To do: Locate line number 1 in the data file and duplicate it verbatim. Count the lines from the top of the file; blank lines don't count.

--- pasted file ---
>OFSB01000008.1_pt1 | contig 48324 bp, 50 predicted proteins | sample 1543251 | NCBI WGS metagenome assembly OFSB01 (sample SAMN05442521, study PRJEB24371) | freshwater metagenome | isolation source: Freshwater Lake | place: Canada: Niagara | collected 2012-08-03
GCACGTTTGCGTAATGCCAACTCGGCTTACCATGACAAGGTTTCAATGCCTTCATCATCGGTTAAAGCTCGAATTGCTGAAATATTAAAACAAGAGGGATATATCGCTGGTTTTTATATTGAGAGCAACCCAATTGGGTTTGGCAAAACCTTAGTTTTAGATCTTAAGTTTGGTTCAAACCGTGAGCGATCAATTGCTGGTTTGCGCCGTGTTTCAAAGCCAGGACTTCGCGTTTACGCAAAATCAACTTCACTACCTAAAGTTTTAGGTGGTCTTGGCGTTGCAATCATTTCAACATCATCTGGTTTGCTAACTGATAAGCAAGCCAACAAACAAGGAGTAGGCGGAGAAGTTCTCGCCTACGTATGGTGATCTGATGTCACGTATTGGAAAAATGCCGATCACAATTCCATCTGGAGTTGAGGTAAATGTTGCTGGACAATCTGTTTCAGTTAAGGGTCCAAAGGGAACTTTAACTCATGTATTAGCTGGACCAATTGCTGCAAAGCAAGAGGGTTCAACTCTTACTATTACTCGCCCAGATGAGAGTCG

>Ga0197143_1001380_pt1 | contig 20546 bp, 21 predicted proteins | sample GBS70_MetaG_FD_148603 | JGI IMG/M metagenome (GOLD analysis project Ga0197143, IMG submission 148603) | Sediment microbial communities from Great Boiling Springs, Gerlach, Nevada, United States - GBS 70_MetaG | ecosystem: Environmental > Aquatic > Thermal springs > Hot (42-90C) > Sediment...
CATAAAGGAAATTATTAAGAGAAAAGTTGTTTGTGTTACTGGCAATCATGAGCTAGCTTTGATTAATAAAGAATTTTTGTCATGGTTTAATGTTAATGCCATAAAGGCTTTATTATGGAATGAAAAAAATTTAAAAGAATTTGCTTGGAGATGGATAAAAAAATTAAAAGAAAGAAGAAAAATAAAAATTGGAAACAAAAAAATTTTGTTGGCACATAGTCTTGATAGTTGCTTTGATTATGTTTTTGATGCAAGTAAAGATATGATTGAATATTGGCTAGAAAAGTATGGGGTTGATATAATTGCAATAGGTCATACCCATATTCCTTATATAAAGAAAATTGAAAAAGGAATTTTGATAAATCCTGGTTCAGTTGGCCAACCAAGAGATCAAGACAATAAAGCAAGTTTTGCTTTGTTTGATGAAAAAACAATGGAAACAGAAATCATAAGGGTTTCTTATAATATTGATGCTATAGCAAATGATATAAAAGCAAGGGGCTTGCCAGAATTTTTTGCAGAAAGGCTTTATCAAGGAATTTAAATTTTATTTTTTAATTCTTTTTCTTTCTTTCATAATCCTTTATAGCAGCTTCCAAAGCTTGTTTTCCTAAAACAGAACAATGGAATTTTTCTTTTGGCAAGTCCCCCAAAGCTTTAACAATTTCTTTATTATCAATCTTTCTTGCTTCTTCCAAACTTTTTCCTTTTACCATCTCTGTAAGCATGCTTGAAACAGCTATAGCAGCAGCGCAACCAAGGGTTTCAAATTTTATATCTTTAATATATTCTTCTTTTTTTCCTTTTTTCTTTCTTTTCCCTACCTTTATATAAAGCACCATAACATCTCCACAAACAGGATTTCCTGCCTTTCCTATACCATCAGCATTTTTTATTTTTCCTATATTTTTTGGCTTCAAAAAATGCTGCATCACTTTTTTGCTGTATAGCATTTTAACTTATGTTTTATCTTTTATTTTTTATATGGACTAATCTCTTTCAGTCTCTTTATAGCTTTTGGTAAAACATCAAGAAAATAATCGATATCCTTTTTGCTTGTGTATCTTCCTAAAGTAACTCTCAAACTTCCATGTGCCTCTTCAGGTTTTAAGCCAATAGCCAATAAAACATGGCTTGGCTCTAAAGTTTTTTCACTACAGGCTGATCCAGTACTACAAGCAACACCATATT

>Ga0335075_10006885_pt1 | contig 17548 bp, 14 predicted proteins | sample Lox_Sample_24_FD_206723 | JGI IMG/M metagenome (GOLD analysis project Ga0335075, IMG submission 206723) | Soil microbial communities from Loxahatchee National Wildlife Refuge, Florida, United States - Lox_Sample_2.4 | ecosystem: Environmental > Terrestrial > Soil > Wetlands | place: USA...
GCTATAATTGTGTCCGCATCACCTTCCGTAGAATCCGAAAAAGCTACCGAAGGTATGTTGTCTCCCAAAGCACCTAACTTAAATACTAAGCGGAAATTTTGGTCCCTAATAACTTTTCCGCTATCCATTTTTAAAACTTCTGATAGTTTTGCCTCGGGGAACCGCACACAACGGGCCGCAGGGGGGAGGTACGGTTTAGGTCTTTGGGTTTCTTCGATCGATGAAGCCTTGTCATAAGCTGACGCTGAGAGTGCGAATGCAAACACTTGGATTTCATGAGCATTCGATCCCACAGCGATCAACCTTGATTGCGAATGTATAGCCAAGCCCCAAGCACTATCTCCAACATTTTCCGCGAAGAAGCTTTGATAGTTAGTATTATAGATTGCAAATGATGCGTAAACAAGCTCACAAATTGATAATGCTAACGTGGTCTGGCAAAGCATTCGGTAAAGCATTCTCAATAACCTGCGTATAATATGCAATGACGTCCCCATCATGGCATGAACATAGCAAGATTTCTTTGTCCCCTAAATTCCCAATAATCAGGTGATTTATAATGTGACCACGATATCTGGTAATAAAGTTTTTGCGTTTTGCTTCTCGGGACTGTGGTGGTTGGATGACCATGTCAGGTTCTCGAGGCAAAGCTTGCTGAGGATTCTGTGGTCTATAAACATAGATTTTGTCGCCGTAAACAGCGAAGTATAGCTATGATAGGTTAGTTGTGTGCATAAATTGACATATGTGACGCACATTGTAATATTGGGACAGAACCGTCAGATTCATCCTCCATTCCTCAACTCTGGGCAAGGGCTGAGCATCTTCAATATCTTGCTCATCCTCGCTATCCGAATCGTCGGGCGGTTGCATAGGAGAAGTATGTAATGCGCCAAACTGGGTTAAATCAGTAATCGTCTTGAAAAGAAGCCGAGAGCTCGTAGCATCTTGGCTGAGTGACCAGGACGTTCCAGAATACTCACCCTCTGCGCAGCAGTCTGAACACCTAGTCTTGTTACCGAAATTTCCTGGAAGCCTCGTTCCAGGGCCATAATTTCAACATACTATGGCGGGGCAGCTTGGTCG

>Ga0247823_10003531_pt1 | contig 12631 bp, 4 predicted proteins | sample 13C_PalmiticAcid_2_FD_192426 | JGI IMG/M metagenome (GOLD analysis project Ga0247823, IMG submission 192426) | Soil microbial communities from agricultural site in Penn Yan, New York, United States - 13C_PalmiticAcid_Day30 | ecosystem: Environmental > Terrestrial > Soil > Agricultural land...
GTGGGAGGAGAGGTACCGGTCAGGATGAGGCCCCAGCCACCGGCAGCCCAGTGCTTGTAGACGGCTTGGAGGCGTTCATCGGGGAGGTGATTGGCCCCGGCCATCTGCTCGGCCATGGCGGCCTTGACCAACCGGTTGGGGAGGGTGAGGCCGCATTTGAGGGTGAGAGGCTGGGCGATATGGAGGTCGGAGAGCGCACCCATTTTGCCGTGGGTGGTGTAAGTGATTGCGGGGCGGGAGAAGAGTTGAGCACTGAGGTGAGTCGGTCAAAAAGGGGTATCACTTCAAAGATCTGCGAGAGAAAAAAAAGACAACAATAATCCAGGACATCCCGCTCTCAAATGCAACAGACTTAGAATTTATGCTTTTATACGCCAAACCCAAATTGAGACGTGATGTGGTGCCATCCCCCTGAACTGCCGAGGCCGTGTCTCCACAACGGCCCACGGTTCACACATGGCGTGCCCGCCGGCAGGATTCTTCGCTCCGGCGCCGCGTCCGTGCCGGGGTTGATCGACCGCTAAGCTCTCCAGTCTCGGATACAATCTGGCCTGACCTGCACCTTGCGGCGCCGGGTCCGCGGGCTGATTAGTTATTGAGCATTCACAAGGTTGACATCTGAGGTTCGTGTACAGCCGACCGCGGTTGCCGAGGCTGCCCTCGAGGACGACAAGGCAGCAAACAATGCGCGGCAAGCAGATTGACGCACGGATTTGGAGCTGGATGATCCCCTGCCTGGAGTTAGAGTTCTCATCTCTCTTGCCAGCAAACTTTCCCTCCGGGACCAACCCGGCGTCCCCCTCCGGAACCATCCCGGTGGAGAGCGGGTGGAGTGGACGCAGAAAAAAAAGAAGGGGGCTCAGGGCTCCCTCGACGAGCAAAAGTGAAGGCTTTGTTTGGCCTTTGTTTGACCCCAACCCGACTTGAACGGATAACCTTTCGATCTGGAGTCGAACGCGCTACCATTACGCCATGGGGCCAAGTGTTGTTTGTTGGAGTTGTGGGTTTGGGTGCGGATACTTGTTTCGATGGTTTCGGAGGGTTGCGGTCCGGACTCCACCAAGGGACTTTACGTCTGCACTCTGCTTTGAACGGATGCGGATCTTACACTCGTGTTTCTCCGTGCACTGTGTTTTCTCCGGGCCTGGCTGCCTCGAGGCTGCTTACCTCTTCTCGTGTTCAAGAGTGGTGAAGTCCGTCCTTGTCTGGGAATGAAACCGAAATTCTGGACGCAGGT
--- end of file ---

>OFSB01000008.1_pt1 | contig 48324 bp, 50 predicted proteins | sample 1543251 | NCBI WGS metagenome assembly OFSB01 (sample SAMN05442521, study PRJEB24371) | freshwater metagenome | isolation source: Freshwater Lake | place: Canada: Niagara | collected 2012-08-03